The current prototype features 8 coils and is 800 times more sensitive than current full-sized medical lab NMRs.  In preliminary tests, scientists were able to identify samples of infectious bacteria with as few as 10 bacteria.  They plan to publish additional tests showing that the other 7 coils can be easily tasked with identifying cancer and diabetes (via blood sugar).

Mr. Lee says the device will revolutionize diagnosis.  He states, "The biggest advantage is that we don't need sample preparation or purification steps.  This method could provide an easy and fast way to diagnose almost any kind of disease, such as bacterial infection or cancers in point-of-care settings – right next to the patient or in developing countries."

The device could eventually also be used to analyze water, to aid in public safety or even to check gaseous samples for airborne pathogens or pollutants.  This could aid in antiterrorism devices by offering rapid detection of biological or chemical warfare agents.

The new research is generating a great deal of respect and excitement in the scientific community.  Remarks Dusan Uhrin, an NMR spectroscopist at the University of Edinburgh, "If you came to my lab you would see that our spectrometers occupy whole rooms, and we are always struggling with sensitivity in NMR experiments.  They have been able to improve the sensitivity such that they can detect just a few bacteria. It's quite remarkable that they can detect down to that limit"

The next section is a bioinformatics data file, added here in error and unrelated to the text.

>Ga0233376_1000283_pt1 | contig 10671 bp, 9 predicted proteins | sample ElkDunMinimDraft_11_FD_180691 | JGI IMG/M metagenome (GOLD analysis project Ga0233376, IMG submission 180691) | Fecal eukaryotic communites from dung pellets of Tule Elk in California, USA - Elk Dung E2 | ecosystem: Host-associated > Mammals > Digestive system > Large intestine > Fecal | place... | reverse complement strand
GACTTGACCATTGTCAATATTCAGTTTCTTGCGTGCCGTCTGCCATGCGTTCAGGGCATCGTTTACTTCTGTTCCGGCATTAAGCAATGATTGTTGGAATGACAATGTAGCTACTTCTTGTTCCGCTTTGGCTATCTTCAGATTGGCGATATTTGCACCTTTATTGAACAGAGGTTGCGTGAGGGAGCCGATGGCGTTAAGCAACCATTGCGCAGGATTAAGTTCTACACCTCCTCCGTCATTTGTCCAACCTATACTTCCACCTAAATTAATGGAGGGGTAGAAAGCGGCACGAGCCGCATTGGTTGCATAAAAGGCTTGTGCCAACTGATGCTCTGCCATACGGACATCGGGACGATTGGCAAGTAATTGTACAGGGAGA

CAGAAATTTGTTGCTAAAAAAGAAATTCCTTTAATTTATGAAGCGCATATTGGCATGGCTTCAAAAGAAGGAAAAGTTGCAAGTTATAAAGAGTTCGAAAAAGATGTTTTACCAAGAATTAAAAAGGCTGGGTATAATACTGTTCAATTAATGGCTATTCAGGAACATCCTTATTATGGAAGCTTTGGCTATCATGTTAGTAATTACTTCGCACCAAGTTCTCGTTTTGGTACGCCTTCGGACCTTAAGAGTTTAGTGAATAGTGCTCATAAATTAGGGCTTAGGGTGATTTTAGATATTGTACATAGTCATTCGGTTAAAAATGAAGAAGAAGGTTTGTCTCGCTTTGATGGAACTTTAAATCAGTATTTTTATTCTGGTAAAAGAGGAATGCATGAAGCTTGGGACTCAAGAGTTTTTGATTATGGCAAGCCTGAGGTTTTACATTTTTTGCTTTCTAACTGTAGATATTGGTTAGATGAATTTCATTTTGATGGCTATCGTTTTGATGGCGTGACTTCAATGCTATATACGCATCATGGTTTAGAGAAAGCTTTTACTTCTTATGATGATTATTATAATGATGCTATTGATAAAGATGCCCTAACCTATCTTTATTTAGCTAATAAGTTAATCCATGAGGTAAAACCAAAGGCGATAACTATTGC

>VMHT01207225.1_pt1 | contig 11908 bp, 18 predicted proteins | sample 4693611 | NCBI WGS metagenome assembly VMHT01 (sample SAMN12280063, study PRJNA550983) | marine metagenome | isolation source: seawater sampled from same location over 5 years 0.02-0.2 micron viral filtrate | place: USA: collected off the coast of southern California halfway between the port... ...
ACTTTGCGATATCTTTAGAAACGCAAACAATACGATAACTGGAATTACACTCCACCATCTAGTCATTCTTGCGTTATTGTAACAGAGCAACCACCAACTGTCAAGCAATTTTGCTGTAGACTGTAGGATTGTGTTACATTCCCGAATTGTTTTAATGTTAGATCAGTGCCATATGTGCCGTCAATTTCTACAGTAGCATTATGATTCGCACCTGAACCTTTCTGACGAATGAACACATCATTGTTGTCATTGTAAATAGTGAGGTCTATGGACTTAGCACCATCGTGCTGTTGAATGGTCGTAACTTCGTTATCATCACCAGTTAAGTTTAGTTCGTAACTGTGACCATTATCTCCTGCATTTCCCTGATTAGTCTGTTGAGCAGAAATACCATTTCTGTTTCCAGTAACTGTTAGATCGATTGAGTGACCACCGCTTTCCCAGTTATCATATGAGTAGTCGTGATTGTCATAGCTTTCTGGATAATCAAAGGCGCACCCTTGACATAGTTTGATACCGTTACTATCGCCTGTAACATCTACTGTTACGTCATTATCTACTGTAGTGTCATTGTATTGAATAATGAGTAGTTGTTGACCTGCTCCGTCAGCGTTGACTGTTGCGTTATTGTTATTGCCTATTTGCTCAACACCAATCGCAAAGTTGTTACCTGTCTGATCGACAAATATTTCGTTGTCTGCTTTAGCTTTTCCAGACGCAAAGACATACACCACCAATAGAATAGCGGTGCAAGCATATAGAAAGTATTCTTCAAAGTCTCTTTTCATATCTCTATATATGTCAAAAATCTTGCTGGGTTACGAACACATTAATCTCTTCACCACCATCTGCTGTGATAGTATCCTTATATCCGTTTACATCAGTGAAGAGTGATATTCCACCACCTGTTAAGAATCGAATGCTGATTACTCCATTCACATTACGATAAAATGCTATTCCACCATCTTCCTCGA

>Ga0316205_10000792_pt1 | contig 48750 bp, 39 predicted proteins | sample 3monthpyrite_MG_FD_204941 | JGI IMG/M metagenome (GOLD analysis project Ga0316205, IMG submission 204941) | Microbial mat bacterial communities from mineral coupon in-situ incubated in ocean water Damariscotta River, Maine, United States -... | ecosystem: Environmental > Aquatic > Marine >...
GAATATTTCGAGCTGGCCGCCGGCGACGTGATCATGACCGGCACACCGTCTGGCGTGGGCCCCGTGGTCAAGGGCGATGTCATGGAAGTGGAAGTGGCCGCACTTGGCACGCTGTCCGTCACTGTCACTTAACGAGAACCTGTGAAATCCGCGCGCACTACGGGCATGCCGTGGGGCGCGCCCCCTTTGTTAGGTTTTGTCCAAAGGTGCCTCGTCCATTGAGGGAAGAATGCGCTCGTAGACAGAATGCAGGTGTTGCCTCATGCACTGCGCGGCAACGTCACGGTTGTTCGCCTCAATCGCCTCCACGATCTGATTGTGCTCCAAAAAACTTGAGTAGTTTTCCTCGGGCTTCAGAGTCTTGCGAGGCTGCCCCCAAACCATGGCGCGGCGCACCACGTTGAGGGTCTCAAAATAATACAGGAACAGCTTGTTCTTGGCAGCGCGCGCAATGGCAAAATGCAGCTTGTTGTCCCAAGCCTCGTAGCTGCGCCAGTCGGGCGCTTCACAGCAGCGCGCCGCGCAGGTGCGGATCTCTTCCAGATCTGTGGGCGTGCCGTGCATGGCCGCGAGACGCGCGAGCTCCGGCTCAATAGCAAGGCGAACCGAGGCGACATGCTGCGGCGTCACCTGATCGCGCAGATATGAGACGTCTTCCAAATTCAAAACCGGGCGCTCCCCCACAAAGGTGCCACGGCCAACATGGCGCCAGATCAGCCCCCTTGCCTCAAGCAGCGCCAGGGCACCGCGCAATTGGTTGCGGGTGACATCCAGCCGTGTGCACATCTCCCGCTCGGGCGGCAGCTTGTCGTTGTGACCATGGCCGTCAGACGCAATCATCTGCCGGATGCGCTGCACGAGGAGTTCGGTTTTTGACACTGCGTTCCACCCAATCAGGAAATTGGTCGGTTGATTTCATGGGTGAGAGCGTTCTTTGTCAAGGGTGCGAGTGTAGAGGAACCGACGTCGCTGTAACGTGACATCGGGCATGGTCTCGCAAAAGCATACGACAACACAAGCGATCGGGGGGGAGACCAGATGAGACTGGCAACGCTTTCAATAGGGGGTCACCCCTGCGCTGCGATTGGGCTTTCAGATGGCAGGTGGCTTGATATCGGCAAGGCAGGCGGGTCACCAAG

The Harvard team hopes to quickly bring the new device to market.  Dr. Weissleder has applied for a patent.  He has also founded a new company named T2 Biosystems to market the product.

DailyTech spoke briefly with T2 Biosystems CEO John McDonough.  Mr. McDonough says the product is roughly two years from the mark and will be available in tabletop and handheld versions.  He says the key to the product is its ubiquitous nature in that it can test any liquid specimen for virtually anything, anywhere given the proper chemicals.

He states, "T2 is utilizing the science and technology of our founders to develop rapid, accurate and portable diagnostics for nearly any health condition, in nearly any setting. In addition to our advantages of speed to result and ease of use, our miniaturized instrument can accurately identify almost any analyte, including proteins, nucleic acids, or enzymes; bacterial, cancer or other cells; viruses; or small molecule drug compounds within almost any sample, including whole blood, plasma, serum and urine."

If T2 can succeed in this ambitious goal, the future certainly seems bright for this exciting new technology.


"What would I do? I'd shut it down and give the money back to the shareholders." -- Michael Dell, after being asked what to do with Apple Computer in 1997